curl, and all other apps don't really use DNS directly – they use the OS-provided "gethostbyname" function, which then calls multiple providers. One of them is "dns" (which speaks to DNS servers), another is "files" (that is
/etc/hosts); there can be additional providers which speak other protocols. They're all configured via
nslookup are fundamentally DNS clients – they bypass the OS "gethostbyname" functions and instead directly craft & send DNS packets. (They were specifically written this way.) As a result they also skip
/etc/hosts and any other name resolution mechanisms, and there's nothing you can configure to "fix" this.
(The OS itself is not going to examine every UDP packet to check if it's DNS, and it's also not going to inject a fake DNS reply from /etc/hosts just because.)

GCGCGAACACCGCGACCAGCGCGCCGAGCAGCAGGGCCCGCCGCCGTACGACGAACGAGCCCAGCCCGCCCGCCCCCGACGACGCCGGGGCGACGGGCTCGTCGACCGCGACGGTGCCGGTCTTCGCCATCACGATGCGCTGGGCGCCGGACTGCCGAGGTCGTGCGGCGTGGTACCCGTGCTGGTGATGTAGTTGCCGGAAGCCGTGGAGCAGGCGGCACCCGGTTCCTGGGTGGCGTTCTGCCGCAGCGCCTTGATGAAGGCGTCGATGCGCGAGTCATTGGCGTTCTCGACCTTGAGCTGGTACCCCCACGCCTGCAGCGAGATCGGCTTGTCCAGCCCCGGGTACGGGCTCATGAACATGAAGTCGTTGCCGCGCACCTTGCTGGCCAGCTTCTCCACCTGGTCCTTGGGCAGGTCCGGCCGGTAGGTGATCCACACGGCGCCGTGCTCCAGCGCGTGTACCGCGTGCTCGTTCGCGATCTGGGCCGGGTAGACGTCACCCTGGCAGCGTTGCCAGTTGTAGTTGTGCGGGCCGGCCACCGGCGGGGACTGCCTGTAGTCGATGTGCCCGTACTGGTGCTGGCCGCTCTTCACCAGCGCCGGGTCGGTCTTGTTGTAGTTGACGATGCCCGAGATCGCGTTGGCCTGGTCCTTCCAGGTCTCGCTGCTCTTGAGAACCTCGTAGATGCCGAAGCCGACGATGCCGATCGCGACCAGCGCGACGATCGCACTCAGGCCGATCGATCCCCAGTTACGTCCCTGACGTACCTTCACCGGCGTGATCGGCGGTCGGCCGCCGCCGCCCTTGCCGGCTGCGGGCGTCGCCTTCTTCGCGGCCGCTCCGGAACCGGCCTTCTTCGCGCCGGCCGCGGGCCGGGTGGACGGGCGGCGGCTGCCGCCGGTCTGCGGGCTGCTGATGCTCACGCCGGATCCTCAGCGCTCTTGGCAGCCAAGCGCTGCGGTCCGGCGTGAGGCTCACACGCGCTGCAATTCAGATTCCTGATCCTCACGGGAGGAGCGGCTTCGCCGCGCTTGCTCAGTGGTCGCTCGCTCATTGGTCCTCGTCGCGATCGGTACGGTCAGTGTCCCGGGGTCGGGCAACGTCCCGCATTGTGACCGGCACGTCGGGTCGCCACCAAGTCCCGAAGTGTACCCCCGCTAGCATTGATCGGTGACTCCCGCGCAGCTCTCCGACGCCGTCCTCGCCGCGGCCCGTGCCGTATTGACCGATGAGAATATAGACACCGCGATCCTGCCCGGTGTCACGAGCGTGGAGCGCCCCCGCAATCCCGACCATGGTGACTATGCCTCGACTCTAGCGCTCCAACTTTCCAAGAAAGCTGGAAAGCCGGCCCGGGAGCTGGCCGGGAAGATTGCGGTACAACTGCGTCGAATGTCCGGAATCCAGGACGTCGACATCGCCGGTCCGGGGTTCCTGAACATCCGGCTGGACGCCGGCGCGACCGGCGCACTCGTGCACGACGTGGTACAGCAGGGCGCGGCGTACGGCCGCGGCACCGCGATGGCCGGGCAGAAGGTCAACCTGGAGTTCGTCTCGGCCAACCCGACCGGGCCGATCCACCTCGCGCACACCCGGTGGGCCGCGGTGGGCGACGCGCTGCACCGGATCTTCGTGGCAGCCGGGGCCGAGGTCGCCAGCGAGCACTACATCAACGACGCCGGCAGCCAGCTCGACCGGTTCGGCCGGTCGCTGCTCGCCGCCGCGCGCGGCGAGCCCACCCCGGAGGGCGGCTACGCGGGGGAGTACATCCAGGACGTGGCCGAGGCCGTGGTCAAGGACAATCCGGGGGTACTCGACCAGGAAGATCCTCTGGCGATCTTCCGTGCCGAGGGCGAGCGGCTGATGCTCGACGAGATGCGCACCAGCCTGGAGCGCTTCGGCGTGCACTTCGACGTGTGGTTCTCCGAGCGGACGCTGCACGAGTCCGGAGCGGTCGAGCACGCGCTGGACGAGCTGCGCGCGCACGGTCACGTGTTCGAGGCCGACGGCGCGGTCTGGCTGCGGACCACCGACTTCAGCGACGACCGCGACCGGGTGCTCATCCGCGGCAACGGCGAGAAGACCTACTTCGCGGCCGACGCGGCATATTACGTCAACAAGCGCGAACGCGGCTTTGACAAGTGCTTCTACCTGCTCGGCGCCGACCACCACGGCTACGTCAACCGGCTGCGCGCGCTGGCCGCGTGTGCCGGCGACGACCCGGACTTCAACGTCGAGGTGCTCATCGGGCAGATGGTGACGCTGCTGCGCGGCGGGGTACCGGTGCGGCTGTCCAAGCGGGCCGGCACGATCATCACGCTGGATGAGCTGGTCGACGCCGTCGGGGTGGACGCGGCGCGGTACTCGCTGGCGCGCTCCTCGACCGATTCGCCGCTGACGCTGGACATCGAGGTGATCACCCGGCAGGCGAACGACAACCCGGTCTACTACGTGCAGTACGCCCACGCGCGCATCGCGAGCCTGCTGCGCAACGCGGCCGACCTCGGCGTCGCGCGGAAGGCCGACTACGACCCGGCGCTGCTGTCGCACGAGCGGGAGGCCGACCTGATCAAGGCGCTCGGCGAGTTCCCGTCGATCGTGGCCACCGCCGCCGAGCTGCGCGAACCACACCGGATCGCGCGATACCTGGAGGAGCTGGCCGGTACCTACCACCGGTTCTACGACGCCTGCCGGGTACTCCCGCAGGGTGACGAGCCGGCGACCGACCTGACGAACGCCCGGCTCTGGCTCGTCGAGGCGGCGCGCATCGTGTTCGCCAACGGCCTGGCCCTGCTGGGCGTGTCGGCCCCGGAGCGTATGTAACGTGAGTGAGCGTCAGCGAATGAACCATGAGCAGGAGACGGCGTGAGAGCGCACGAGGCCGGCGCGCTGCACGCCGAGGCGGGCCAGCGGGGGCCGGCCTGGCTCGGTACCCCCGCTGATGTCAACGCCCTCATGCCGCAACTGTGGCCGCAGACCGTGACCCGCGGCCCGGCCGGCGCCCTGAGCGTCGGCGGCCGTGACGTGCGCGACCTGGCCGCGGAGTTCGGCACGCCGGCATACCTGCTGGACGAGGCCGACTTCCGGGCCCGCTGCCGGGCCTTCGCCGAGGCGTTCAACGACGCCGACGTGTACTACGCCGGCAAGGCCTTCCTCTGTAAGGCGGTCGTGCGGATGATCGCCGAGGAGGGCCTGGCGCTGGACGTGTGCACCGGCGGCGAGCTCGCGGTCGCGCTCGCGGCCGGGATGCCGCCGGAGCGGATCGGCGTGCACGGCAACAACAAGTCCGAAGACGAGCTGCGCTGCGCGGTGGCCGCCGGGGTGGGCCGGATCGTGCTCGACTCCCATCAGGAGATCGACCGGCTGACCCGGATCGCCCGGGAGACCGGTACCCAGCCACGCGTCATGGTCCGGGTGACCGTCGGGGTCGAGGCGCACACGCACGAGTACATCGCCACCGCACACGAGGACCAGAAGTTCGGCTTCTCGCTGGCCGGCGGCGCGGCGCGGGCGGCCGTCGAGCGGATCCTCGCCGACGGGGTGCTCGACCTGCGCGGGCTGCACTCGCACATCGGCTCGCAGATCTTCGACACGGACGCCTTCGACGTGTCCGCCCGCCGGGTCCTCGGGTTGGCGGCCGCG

The only way to make
dig &c. honor /etc/hosts is to set up an actual DNS server for the app to speak to, which would provide the desired static replies. For example, dnsmasq will act as DNS cache/proxy and loads static data from /etc/hosts by default. Alternatively, Unbound has extensive "local-data" configuration, although it can't read /etc/hosts directly.
Once you've configured dnsmasq or Unbound, point
/etc/resolv.conf to 127.0.0.1 (or whatever other host dnsmasq is running on).